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The most common early first-trimester medical abortion regimens use mifepristone in combination with a prostaglandin analog (misoprostol or gemeprost) up to 9 weeks gestational age, methotrexate in combination with a prostaglandin analog up to 7 weeks gestation, or a prostaglandin analog alone. Mifepristone–misoprostol combination regimens work faster and are more effective at later gestational ages than methotrexate–misoprostol combination regimens, and combination regimens are more effective than misoprostol alone. In very early abortions, up to 7 weeks gestation, medical abortion using a mifepristone–misoprostol combination regimen is considered to be more effective than surgical abortion (vacuum aspiration), especially when clinical practice does not include detailed inspection of aspirated tissue. Early medical abortion regimens using 200 mg of mifepristone, followed 24–48 hours later by 800 mcg of buccal or vaginal misoprostol are 98% effective up to 9 weeks gestational age. In cases of failure of medical abortion, surgical abortion must be used to complete the procedure. Early medical abortions account for the majority of abortions before 9 weeks gestation in Britain, France, Switzerland, and the Nordic countries. In the United States, the percentage of early medical abortions is far lower. Medical abortion regimens using mifepristone in combination with a prostaglandin analog are the most common methods used for second-trimester abortions in Canada, most of Europe, China and India, in contrast to the United States where 96% of second-trimester abortions are performed surgically by dilation and evacuation. In another method, a pregnant woman first takes the drug mifepristone, also known as RU-486, which blocks progesterone, a hormone needed to maintain the pregnancy. About 48 hours later, she takes another drug called misoprostol. Misoprostol is a prostaglandin (a hormone-like chemical produced by the body) that causes contractions of the uterus, the organ in which the fetus develops. These uterine contractions expel the fetus. Another type of drug combination that induces abortion is the use of misoprostol with methotrexate, an anticancer drug that interferes with cell division. A physician first injects a pregnant woman with methotrexate. About a week later, the woman takes a pill containing misoprostol to induce uterine contractions and expel the fetus. These drug-based abortion methods effectively end pregnancy in women who take them and are most effective when performed very early in a pregnancy. These methods require no anaesthesia. However, the use of drugs to induce abortion has not been widely adopted by women in the United States for a number of reasons.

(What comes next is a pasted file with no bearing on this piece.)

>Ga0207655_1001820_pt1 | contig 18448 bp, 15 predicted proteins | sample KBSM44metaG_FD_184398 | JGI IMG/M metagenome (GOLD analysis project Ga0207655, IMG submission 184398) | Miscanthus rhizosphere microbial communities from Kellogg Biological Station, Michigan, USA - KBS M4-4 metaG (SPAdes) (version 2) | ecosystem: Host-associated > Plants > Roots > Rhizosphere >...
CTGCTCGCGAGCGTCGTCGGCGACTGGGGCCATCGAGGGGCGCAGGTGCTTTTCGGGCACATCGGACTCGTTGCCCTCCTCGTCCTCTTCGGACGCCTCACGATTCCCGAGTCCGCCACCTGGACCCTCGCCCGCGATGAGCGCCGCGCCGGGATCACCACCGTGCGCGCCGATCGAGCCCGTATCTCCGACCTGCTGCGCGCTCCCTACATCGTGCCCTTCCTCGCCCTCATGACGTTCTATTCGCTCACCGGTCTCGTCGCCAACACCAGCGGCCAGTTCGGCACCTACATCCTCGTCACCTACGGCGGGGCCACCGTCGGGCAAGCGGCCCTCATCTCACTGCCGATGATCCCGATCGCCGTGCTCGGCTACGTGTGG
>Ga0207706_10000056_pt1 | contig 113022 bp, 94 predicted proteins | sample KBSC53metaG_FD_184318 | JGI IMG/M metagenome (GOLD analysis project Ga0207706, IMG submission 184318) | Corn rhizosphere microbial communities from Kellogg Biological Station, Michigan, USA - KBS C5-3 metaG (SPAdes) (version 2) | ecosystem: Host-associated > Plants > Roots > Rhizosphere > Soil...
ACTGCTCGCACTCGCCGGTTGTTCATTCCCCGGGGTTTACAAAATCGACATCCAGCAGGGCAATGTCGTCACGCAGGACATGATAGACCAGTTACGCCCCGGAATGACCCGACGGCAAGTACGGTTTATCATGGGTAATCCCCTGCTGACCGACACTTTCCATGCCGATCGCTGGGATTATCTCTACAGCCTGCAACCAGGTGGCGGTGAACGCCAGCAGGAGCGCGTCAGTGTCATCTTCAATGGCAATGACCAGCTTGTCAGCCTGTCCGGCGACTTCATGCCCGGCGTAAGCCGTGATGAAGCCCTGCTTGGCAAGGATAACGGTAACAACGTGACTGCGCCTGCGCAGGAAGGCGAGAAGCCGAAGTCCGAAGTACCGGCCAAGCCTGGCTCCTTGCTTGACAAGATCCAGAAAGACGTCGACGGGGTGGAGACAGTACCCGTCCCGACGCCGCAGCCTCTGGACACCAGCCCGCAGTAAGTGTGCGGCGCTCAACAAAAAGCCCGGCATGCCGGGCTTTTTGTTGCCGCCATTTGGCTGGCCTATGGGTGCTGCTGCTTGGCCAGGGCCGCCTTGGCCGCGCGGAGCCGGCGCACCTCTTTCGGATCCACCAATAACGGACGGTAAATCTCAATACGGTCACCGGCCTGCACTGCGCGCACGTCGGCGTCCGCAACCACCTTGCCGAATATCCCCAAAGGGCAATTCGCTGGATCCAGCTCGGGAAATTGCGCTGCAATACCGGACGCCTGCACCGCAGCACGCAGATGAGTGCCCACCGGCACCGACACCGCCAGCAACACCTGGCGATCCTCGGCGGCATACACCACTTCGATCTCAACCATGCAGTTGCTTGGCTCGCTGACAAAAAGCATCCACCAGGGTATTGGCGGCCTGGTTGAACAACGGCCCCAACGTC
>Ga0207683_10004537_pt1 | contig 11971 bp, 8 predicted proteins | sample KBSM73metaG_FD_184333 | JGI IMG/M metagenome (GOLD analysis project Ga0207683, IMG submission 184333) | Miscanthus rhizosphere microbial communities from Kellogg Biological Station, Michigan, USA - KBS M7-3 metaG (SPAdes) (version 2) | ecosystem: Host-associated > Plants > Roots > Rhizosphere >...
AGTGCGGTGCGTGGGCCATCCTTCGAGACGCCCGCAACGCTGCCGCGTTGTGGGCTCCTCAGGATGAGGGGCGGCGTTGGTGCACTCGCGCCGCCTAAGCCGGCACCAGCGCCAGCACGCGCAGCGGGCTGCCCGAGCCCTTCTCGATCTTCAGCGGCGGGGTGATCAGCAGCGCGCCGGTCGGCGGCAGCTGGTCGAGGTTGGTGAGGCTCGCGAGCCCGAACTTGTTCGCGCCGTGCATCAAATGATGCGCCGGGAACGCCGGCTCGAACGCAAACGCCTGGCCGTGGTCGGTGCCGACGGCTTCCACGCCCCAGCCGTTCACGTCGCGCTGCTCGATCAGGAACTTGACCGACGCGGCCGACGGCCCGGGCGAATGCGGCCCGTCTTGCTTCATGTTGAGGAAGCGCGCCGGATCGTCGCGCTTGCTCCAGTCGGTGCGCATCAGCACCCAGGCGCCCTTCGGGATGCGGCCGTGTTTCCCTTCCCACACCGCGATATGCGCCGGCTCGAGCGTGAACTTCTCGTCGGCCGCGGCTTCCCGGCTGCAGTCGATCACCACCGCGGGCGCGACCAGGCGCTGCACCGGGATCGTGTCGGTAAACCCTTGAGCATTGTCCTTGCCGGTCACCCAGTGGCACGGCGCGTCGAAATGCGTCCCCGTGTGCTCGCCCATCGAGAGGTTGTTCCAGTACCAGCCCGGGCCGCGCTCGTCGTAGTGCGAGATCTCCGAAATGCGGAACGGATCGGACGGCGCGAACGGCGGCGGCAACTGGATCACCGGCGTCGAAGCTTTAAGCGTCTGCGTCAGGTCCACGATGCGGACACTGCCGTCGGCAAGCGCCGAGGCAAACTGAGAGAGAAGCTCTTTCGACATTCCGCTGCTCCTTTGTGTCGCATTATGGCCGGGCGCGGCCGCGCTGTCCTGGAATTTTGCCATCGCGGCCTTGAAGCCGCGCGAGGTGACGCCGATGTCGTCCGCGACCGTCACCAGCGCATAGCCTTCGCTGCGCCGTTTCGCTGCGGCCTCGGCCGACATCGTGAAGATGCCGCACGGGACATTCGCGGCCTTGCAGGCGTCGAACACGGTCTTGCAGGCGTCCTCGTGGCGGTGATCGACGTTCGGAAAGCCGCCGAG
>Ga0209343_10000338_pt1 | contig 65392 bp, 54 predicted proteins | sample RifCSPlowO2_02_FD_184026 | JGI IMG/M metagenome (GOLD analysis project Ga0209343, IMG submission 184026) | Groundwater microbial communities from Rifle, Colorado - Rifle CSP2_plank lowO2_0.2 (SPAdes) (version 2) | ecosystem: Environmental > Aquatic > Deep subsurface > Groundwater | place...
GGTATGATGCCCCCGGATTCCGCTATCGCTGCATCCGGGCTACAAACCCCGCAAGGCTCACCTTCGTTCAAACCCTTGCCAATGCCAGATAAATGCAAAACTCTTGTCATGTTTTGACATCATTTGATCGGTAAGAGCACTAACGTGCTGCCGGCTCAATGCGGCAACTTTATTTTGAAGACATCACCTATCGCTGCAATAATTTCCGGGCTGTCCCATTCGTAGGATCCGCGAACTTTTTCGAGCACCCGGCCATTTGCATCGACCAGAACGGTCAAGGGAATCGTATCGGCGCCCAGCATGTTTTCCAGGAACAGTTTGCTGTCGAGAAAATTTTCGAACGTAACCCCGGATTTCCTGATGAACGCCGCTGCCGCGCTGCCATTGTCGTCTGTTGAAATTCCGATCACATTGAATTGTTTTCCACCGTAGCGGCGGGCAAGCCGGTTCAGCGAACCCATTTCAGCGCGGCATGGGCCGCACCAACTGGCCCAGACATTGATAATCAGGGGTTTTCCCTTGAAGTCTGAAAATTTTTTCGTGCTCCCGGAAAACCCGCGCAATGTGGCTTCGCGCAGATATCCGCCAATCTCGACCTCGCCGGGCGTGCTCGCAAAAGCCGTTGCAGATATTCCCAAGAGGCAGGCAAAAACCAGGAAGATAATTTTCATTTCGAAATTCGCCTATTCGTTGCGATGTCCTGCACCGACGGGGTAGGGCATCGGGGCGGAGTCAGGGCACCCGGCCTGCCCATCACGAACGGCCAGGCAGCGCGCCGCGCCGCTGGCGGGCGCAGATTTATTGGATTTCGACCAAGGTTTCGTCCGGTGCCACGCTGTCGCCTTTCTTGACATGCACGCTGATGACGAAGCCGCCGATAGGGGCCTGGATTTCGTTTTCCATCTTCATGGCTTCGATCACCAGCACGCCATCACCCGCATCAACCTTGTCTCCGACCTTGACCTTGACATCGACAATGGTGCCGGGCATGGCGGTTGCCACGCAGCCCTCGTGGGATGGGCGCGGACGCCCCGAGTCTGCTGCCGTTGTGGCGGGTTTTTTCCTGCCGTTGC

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These drugs can cause unpleasant side effects—some women experience nausea, cramping, and bleeding. More serious complications, such as arrhythmia, edema, and pneumonia, affect the heart and lungs and may cause death. Perhaps the primary deterrent is that these drug-based abortion methods require at least two visits to a physician over a period of several days, and these methods are no cheaper than a surgical abortion.

Surgical Abortion Methods